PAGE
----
Sony SEL057FEC fisheye converter

Sony A-mount is not dead

Sony A-mount is not dead: two New Sony Vario-Sonnar Lenses!

Introduction

Sony seems to be pumping out new and better cameras every six months. Very few of them are A-mount though, and the last Full-Frame A99 release dates back from 2012. This delay is due in large part to the success of their Full Frame mirrorless E-mount system, with the latest incarnation being the Sony A7RM2.

Sony A7RM2

This smaller A7 line system camera is meant to be more portable, facilitating the need for lenses to follow suit. There have been many technological advances in lens design and manufacturing processes in the last decade, but fast f/2.8 zoom lenses still need a lot of glass if they are to cover a full frame image circle. Hence, Sony decided to go for maximum f/4 aperture zooms in their FE lens line-up. Professional action photographers do often need faster zoom lenses though, and many photographers feel the FE mount system cannot compete in this field with Nikon or Canon pro cameras.

sony sel2470z carl zeiss

 

The future of Sony A-mount cameras

Sony Europe has stated in interviews that the A-mount system is not dead, and they will continue producing and making new models in their DSLR range. DSLR type bodies have the added advantage of longer battery life and a more robust type of weather sealing.

Sony A77II version 2 firmware

The latest Sony A7RII does, however, offer a fascinating glimpse into the future. It is possible to use A-mount lenses with a simple electrical contact adapter like the LA-EA3 while still retaining the full autofocus capabilities of all the on-sensor PDAF cells. It has been possible to convert A-mount lenses to FE-Mount sice the beginning of the A7 series, but this meant sacrificing at leas some of the AF capabilities of the camera with an LA-EA4 adapter. These latest innovations now make A-mount lenses (and in large part Canon lenses too) sufficiently adaptable to the FE mount system.

Sony digital imaging has also been steadily updating their A-mount line-up, with the latest releases being the Sony 16-35mm f/2.8 Vario-Sonnar T* ZA SSM II and Sony 24-70mm f/2.8 Vario-Sonnar T* Zeiss ZA SSM II. These are minor updates with small tweaks and slightly faster AF but are currently the only option if you’re looking for fast zooms in that range.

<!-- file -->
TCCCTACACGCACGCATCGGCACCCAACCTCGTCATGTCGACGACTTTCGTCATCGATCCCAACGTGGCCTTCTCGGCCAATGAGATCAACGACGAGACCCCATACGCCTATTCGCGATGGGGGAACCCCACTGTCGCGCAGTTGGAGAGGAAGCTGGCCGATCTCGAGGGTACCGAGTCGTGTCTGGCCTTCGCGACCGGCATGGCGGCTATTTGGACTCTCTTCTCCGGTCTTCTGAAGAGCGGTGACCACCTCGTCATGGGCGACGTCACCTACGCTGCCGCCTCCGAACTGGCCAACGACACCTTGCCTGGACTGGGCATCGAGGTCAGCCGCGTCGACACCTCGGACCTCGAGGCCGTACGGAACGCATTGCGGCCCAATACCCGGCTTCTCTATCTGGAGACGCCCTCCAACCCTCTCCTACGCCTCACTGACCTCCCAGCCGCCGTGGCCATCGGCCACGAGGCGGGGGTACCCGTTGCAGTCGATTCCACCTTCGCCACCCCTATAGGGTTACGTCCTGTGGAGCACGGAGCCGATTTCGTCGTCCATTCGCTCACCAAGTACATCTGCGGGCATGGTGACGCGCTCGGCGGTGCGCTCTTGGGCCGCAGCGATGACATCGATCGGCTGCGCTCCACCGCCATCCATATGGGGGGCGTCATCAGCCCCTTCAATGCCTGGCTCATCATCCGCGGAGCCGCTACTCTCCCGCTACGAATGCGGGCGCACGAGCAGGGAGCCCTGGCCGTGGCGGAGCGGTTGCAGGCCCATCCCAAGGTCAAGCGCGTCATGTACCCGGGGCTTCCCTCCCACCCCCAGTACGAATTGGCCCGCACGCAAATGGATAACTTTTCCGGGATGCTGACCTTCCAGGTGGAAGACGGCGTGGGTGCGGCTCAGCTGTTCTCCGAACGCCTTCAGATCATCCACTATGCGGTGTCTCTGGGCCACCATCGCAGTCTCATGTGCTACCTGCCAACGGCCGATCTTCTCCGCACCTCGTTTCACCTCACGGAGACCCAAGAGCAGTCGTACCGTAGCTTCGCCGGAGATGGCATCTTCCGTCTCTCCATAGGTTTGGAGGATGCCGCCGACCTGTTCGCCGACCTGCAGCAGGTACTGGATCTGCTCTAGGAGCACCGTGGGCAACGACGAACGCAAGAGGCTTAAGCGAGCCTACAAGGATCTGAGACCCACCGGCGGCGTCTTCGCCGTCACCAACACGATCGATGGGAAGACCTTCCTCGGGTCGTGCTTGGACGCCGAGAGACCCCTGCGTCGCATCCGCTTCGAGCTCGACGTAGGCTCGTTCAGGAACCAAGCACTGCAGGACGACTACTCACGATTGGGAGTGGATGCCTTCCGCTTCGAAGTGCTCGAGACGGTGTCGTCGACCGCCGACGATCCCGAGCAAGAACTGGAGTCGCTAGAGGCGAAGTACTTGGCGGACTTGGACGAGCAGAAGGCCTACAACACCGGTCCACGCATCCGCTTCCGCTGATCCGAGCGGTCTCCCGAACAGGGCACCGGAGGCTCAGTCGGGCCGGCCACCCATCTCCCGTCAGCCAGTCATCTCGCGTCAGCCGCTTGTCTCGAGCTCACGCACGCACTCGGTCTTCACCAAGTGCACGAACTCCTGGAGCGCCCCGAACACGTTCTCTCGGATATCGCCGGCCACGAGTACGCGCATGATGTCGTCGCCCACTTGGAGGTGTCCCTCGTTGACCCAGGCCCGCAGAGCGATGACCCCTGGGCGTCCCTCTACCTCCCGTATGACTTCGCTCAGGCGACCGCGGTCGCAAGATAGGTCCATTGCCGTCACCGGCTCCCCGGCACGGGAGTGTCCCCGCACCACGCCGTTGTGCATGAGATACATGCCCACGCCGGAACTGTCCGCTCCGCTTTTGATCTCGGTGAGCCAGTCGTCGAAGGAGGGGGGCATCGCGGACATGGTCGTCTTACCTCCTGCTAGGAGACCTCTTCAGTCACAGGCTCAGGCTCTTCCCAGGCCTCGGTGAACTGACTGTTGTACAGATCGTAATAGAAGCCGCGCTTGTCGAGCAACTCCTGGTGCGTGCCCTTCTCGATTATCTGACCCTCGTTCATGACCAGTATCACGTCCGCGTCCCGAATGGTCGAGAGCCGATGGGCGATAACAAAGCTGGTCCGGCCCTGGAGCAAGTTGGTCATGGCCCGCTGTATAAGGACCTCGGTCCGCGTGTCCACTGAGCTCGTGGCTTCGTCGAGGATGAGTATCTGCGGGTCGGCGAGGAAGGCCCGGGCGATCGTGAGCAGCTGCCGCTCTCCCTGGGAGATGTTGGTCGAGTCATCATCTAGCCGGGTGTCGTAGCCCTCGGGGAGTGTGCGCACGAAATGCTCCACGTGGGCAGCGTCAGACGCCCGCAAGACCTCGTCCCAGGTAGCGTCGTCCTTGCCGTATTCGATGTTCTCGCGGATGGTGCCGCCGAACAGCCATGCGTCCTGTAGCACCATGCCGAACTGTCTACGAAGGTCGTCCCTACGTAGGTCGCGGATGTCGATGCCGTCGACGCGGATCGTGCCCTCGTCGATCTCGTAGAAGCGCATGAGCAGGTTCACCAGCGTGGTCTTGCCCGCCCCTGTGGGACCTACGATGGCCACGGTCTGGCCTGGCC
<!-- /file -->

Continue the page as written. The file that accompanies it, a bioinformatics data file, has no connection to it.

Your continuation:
Conclusion

I’m sure Sony’s interchangeable lens systems will evolve to a modular system where both A-mount and E-mount lenses will be interchangeable on the ILCE system with full functionality. This adaptability means you’ll be able to use faster A-mount zooms with E-mount cameras whenever a photographer needs faster glass. If you need portability, you’ll just go for slower yet smaller E-mount lenses. Yes, we’ll see an updated A99II later this year, and this will then be useful for situations where speed, weatherproofing, and battery life are essential.

Purchase and availability

Both Sony 16-35mm f/2.8 Vario-Sonnar T* ZA SSM II Zeiss Lens, Alpha DSLR Mount ($2,248.00) and Sony 24-70mm f/2.8 Vario-Sonnar T* Zeiss ZA SSM II, Alpha A DSLR Mount Lens ($2098.00) are now available for purchase with Free Expedited Shipping.

2 thoughts on “Sony A-mount is not dead”

  1. Chin A Sen, Kenneth

    Dear Wim, little odd to approach you through this channel; but am disappointed and may be you have some advice. Just came back from vacation in Miami where I bought a Vario-Sonnar 24-70mm F2.8ZA SSM II from Amazon.com. On arriving home this morning in Paramaribo, Suriname I discovered that the lens doesnot communicate with my A77ii nor my A99. Is there something I can try or do ? Or should I just send the lens back ? What do you think ?

    1. Hi Kenneth,

      I’m afraid you’ll have to send it back, it should work perfectly on both cameras right out of the box. If it doesn’t, there is something seriously wrong. Sorry I can’t be of more help…

Leave a Comment

Your email address will not be published. Required fields are marked *